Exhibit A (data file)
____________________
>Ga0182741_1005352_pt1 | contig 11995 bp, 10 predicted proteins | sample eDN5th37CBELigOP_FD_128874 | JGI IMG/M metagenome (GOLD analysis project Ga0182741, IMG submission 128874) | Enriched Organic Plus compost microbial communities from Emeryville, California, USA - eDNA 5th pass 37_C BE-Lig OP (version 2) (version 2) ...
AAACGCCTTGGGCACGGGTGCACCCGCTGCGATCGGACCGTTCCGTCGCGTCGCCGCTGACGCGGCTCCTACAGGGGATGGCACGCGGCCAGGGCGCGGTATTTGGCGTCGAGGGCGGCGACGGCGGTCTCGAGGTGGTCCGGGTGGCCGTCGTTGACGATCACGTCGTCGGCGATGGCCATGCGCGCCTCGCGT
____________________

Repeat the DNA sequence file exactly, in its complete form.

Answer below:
>Ga0182741_1005352_pt1 | contig 11995 bp, 10 predicted proteins | sample eDN5th37CBELigOP_FD_128874 | JGI IMG/M metagenome (GOLD analysis project Ga0182741, IMG submission 128874) | Enriched Organic Plus compost microbial communities from Emeryville, California, USA - eDNA 5th pass 37_C BE-Lig OP (version 2) (version 2) ...
AAACGCCTTGGGCACGGGTGCACCCGCTGCGATCGGACCGTTCCGTCGCGTCGCCGCTGACGCGGCTCCTACAGGGGATGGCACGCGGCCAGGGCGCGGTATTTGGCGTCGAGGGCGGCGACGGCGGTCTCGAGGTGGTCCGGGTGGCCGTCGTTGACGATCACGTCGTCGGCGATGGCCATGCGCGCCTCGCGT